As technology advances, scientists and environmentalists are testing new ways to further the recycling efforts for our planet. Plastics are a long-debated problem that often ends up in landfills where it will never decompose, so what if we could find a way to take that durability and use it to our advantage?

A forecast for 2040 shows that there will be an estimated 1.3 billion tons of plastic world-wide. This unfortunate statistic caused chemist Rajagopalan Vasudevan to research incorporating plastic waste into building roads. A mixture of bitumen and plastic created an aggregate that consisted of 10% plastic waste that was used in India. Not only did this minimize the overwhelming amount of plastic sent into landfills, oceans, and incinerators, but also increases the structural durability with slower deterioration, and saved around $670 per kilometer of road.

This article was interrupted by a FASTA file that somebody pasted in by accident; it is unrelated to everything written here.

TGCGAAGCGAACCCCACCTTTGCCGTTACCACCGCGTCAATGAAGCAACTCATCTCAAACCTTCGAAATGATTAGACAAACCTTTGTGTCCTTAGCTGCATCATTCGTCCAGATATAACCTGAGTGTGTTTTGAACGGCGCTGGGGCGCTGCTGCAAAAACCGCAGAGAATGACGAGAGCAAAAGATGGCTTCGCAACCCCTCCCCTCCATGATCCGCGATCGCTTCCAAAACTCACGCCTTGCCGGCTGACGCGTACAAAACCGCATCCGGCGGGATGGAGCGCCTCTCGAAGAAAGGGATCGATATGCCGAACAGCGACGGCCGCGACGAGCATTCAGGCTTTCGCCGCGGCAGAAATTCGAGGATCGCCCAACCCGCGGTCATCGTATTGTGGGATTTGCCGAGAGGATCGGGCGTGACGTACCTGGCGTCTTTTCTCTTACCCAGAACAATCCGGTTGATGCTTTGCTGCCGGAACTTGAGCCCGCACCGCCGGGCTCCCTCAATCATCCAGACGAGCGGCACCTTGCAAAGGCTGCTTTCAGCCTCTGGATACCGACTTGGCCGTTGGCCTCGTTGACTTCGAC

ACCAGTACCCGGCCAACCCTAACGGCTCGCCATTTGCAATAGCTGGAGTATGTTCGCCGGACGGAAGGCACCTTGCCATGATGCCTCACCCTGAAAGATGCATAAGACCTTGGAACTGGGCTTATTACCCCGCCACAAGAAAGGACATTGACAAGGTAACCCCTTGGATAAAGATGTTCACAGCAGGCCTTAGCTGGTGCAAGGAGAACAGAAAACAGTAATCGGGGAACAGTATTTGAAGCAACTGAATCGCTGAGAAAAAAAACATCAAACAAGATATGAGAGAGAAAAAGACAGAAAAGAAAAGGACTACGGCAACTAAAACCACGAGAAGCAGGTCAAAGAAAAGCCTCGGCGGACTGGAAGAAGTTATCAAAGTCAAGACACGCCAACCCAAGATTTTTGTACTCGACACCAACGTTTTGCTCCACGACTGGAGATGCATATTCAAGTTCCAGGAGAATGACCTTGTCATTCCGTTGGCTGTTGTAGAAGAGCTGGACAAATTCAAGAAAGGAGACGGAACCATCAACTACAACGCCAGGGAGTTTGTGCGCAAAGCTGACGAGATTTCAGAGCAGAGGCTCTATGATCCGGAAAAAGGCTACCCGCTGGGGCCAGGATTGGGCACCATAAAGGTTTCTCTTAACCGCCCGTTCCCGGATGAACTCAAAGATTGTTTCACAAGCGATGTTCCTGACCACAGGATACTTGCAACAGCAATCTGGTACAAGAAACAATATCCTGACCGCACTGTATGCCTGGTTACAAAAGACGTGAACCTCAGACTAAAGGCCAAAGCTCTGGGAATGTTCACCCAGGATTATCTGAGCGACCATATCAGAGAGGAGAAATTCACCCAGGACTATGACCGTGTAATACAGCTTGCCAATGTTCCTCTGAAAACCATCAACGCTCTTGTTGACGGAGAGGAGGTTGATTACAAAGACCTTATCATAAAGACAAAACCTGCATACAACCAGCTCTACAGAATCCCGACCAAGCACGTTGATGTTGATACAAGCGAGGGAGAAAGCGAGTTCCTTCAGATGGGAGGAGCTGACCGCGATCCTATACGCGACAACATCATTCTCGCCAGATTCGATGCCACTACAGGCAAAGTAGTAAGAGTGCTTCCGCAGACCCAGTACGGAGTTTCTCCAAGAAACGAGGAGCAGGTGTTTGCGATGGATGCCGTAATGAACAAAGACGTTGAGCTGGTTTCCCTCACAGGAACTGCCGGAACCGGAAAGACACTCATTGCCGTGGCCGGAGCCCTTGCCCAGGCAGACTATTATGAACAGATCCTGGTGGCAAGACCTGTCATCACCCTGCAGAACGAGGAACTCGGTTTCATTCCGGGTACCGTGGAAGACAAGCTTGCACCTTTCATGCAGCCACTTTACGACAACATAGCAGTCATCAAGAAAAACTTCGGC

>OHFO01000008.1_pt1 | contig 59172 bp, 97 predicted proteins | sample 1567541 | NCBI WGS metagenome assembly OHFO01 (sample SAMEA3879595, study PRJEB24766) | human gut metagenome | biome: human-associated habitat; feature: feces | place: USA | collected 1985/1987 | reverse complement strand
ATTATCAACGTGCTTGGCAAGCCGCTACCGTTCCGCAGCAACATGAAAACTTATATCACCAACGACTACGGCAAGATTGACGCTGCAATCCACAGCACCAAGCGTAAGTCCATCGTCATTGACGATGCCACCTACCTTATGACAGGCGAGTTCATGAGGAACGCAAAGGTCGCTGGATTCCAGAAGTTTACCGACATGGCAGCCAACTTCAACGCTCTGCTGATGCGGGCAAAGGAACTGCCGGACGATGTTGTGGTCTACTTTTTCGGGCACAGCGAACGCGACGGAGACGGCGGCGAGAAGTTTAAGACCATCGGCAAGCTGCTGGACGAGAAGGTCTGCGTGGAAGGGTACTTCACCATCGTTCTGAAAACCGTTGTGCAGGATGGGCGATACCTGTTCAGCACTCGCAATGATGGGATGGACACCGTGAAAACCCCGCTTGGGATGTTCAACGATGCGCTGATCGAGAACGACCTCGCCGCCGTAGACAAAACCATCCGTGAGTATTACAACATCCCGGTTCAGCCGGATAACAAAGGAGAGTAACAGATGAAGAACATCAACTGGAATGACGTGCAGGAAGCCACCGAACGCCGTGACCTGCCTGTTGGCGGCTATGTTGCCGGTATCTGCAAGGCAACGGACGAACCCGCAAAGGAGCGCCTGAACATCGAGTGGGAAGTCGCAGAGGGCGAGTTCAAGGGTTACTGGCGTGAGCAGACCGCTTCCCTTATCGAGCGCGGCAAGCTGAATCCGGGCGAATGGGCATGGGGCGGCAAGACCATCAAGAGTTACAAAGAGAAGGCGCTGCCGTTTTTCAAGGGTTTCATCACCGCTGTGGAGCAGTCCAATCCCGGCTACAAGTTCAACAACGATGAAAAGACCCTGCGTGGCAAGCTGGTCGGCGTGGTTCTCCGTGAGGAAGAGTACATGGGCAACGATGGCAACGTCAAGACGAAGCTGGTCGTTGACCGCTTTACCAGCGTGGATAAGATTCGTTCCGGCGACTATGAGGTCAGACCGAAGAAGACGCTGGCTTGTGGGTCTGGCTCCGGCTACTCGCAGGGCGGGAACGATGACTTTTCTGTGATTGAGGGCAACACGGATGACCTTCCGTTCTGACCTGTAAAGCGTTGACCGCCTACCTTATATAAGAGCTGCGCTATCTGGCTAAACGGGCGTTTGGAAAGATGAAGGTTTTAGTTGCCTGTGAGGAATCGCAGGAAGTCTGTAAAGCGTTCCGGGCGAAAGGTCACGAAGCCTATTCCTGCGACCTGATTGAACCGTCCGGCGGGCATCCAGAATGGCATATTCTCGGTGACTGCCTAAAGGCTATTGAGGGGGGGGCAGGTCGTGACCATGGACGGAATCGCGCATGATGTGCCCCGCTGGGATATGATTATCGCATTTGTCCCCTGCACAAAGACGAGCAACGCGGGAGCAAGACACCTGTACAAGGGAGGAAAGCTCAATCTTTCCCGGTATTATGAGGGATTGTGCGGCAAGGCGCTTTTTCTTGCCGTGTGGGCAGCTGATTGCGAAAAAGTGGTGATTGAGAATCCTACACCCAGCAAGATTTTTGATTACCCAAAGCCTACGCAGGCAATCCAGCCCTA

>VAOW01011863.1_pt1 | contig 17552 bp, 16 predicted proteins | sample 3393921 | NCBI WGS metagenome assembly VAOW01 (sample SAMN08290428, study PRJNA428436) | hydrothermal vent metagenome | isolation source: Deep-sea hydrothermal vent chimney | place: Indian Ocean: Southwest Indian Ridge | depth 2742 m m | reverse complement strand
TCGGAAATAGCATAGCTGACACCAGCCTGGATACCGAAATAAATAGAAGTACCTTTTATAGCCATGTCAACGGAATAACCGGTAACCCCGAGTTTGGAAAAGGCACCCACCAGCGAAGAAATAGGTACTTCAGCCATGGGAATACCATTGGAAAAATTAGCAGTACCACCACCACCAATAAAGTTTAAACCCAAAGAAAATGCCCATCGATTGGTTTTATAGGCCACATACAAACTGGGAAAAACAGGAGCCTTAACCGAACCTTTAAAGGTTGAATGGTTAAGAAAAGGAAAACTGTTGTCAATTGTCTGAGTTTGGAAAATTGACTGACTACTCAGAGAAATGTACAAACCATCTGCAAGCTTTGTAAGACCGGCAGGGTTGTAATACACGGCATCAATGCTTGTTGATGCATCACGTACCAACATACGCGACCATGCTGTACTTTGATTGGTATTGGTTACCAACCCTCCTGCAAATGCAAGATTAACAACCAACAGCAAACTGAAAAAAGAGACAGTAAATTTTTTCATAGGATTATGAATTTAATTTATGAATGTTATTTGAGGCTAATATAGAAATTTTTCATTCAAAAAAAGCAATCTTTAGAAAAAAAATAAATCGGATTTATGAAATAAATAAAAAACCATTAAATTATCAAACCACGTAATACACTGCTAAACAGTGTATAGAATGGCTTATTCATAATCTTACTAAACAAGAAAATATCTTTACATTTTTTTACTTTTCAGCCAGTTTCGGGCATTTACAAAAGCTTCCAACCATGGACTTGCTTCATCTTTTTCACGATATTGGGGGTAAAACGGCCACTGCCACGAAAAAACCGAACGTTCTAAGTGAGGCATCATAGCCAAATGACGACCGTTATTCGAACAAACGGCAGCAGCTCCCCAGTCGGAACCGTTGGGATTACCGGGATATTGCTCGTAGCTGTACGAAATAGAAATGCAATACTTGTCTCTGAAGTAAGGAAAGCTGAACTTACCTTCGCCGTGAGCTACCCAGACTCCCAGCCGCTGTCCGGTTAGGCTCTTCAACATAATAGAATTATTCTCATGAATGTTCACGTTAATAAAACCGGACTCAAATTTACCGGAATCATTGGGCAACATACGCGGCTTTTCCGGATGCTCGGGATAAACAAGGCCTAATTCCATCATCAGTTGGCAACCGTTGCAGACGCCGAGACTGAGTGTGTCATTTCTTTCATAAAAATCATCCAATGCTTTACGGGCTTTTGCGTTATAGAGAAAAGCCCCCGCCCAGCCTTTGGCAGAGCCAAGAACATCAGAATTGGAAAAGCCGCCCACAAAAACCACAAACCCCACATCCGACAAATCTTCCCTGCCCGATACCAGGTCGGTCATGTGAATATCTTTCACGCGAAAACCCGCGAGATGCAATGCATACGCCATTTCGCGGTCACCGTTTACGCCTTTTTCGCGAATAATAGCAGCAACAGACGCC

Vasudevan’s development sparked a multitude of other plastic roads to be developed. In the Netherlands, the first plastic bicycle path was built in 2018, by the PlasticRoad project. Unlike Vasudevan’s plastic and tar mix, the bicycle path in the Netherlands was almost entirely plastic waste, with 70% being made of plastic and only a small amount of mineral aggregate on top to reduce microplastics production from wear and tear. The Netherlands’ two 30 meter bike paths proved a success with a million crosses being reported in 2020, with carbon emissions reducing by 50-70% and the reuse of 1,000 kilograms of plastic waste. As a result, the PlasticRoad technology is planning to launch on the market in the first quarter of 2021.

MacRebur, another plastic road building company, has built roads for Scotland, South Africa, Slovakia, the United States, and more. Not only has the expansion of this recycling technology aided in the decrease of our global waste problem, but also proves to maintain durability and save money in production.

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